Kimmy, I had to laugh at your sarcasm. I am a public school teacher in California and what you are saying is true. When I attended union conferences (CTA), the focus was social justice, human rights, identity politics and how to influence students with these ideologies. Academics was a “by the way” afterthought.
    I’m not saying there aren’t incredible innovative teachers in California who really care about kids and academics, but (in my opinion) those teachers are not the ones entrenched in union agendas and politics. For the union elites, students and even teachers, are just a means to an end.

  4. Mike 10 months ago10 months ago

    Louis, do you plan to regularly post about California’s plan to return to school? As Raleigh, NC residents, we were planning to move to Los Angeles in February. Unfortunately, the pandemic has spoiled our plans. If California doesn’t take education seriously throughout COVID-19, then we may decide to cancel the plans entirely. We’d love to stay updated!

  5. Kimmy B 10 months ago10 months ago

    Just keep them closed permanently. The teachers are working so hard, and as long as they are fully funded and working hard, who cares if the kids learn anything? California public education is about the employees, not the kids. Newsom has made that very clear.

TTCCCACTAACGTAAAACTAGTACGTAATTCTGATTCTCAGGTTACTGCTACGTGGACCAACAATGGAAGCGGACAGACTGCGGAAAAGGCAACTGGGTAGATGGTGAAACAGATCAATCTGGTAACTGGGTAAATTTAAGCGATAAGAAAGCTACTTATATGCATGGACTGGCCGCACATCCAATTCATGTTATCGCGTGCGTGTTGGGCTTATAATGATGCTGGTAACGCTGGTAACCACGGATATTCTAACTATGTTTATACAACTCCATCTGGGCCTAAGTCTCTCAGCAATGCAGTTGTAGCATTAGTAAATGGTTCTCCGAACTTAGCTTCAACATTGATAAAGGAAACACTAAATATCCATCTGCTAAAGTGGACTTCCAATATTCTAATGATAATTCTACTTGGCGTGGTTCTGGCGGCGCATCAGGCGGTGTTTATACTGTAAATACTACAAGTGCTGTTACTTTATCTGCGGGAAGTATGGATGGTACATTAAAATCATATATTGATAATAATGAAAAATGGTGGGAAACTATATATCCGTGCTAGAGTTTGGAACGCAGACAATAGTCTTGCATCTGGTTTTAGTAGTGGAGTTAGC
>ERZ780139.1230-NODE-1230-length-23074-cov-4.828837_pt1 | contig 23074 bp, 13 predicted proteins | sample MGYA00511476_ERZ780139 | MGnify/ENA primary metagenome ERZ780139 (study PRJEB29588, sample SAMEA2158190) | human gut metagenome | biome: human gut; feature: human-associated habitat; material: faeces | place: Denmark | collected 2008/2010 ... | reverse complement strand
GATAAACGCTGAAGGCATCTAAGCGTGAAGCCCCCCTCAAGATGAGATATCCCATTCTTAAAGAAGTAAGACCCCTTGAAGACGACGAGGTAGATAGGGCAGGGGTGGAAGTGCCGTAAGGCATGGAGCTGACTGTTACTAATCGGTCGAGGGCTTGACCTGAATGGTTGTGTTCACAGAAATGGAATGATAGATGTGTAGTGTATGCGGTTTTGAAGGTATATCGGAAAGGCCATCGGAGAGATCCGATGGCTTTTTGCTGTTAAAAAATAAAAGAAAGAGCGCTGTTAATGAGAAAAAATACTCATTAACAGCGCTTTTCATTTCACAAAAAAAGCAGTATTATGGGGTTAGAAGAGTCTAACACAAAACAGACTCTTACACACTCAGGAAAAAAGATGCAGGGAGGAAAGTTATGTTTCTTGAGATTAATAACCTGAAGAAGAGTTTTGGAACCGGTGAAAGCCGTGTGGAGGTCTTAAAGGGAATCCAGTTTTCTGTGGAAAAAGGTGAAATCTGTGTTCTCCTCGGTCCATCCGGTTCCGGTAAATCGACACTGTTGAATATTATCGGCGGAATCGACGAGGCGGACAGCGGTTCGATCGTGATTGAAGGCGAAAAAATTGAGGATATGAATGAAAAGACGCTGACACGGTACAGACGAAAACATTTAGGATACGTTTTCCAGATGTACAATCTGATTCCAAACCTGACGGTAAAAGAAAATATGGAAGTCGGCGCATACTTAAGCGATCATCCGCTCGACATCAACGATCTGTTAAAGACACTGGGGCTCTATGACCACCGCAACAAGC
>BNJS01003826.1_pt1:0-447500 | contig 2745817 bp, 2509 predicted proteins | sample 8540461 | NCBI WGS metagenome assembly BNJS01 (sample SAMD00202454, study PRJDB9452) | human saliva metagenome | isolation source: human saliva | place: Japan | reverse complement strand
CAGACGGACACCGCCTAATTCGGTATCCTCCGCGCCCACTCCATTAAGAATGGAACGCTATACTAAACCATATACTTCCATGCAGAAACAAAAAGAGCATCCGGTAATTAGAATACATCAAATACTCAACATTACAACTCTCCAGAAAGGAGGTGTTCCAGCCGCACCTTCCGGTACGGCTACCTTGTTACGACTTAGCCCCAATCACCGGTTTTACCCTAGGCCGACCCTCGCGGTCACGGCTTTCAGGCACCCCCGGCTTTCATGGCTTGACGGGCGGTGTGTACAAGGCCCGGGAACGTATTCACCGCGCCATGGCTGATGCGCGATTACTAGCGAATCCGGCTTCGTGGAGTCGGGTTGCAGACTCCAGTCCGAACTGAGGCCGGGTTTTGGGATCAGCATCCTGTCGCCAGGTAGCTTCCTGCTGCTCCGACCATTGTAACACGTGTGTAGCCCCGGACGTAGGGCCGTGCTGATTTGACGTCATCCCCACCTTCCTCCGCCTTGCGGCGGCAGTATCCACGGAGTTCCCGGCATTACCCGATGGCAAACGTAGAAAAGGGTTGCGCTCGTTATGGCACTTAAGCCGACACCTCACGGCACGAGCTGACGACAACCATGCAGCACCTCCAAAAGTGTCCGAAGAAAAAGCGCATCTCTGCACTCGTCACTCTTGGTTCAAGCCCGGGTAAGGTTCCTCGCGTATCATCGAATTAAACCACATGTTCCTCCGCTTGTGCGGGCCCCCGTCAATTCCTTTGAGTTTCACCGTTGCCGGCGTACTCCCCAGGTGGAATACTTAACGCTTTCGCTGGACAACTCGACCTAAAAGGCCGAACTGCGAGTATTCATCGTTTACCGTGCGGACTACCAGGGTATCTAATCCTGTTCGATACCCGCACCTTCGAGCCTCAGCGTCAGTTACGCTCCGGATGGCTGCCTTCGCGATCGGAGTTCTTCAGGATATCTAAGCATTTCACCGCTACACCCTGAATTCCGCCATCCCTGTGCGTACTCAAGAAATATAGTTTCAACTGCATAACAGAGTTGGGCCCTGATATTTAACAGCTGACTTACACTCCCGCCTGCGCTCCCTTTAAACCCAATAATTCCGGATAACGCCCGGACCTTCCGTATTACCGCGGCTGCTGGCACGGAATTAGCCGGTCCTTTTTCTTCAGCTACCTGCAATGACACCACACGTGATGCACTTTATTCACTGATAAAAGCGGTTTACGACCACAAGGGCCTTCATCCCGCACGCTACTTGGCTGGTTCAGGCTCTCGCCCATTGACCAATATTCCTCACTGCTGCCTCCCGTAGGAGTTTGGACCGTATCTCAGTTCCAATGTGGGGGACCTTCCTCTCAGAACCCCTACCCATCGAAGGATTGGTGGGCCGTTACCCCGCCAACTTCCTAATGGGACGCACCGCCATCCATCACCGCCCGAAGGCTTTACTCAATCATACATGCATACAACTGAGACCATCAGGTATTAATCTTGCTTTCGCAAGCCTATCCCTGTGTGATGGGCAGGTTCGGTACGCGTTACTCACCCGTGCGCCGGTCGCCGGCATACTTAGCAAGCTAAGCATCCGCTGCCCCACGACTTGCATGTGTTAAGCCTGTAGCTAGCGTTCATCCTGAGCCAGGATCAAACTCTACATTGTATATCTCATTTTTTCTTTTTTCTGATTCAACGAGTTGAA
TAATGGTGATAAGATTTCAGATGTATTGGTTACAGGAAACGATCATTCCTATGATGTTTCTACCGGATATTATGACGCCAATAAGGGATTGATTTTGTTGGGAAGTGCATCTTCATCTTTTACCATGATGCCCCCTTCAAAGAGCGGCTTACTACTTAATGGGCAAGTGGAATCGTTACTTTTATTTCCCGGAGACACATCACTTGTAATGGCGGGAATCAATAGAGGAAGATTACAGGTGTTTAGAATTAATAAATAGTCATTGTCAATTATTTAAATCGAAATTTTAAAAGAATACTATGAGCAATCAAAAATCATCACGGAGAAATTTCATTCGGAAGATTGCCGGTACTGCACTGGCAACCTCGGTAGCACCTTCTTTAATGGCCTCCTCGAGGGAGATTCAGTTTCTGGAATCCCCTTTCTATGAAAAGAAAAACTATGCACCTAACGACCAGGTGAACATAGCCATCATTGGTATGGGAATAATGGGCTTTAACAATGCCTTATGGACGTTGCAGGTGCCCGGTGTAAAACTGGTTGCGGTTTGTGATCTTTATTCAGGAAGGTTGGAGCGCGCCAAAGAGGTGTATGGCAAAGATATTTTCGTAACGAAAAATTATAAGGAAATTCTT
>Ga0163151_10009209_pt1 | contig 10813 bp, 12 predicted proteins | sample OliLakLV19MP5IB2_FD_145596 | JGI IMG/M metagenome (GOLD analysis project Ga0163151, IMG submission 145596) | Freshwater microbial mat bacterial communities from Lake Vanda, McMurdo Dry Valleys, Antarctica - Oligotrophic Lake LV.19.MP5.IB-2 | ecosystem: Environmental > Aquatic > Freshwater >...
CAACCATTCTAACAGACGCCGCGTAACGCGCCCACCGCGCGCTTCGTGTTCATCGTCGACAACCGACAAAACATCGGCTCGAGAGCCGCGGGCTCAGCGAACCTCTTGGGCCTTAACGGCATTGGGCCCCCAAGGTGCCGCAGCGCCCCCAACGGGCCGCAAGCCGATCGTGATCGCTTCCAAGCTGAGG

6. Brenda Lebsack 10 months ago10 months ago

    Wow-compelling comments. Larry- thank you for the stats. It makes sense, however, I just learned that the definition of “fact” changed according to our “National Sex Ed Standards of 2020”. It now means an “opinion or hypothesis agreed upon by experts in the field.” Empirical data is no longer the determinant of “facts.” Maybe this same rule is being applied to Covid? The “experts opinions” are what matters most and … Read More

    Wow-compelling comments.
    Larry- thank you for the stats. It makes sense, however, I just learned that the definition of “fact” changed according to our “National Sex Ed Standards of 2020”. It now means an “opinion or hypothesis agreed upon by experts in the field.” Empirical data is no longer the determinant of “facts.”

    Maybe this same rule is being applied to Covid? The “experts opinions” are what matters most and since we are all human, unbiased objectivity would be impossible to achieve with this “new definition.”
    https://www.brenda4kids.com/our-media/articles/outrageous-national-sex-ed-standards-teach-kids-to-choose-gender

  7. Larry Sand 10 months ago10 months ago

    We need to follow the scientists, not fearmongers and those who have an agenda. For example, Centers for Disease Control and Prevention Director Dr. Robert Redfield asserts that “school is one of the safest places” for children. Also, drawing on an assessment of data from 31 countries, UNICEF maintains that “there is strong evidence that, with basic safety measures in place, the net benefits of keeping schools open outweigh the costs of closing them.” … Read More